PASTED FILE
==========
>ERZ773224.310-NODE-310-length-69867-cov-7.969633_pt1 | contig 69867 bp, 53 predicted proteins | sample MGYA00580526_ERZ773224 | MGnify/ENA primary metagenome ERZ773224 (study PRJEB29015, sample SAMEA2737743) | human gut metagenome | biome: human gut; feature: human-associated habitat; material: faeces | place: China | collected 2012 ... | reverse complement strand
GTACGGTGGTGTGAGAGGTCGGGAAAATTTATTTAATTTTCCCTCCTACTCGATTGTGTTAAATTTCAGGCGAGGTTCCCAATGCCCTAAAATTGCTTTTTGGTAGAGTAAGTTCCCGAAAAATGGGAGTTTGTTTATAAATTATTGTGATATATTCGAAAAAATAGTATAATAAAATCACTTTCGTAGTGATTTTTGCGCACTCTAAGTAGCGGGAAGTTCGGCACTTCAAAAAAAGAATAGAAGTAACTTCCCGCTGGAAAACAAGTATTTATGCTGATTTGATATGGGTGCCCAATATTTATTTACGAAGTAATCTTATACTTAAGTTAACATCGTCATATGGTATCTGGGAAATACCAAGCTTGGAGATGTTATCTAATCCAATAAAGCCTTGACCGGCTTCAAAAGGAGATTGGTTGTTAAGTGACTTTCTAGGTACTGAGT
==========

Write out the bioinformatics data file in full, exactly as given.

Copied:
>ERZ773224.310-NODE-310-length-69867-cov-7.969633_pt1 | contig 69867 bp, 53 predicted proteins | sample MGYA00580526_ERZ773224 | MGnify/ENA primary metagenome ERZ773224 (study PRJEB29015, sample SAMEA2737743) | human gut metagenome | biome: human gut; feature: human-associated habitat; material: faeces | place: China | collected 2012 ... | reverse complement strand
GTACGGTGGTGTGAGAGGTCGGGAAAATTTATTTAATTTTCCCTCCTACTCGATTGTGTTAAATTTCAGGCGAGGTTCCCAATGCCCTAAAATTGCTTTTTGGTAGAGTAAGTTCCCGAAAAATGGGAGTTTGTTTATAAATTATTGTGATATATTCGAAAAAATAGTATAATAAAATCACTTTCGTAGTGATTTTTGCGCACTCTAAGTAGCGGGAAGTTCGGCACTTCAAAAAAAGAATAGAAGTAACTTCCCGCTGGAAAACAAGTATTTATGCTGATTTGATATGGGTGCCCAATATTTATTTACGAAGTAATCTTATACTTAAGTTAACATCGTCATATGGTATCTGGGAAATACCAAGCTTGGAGATGTTATCTAATCCAATAAAGCCTTGACCGGCTTCAAAAGGAGATTGGTTGTTAAGTGACTTTCTAGGTACTGAGT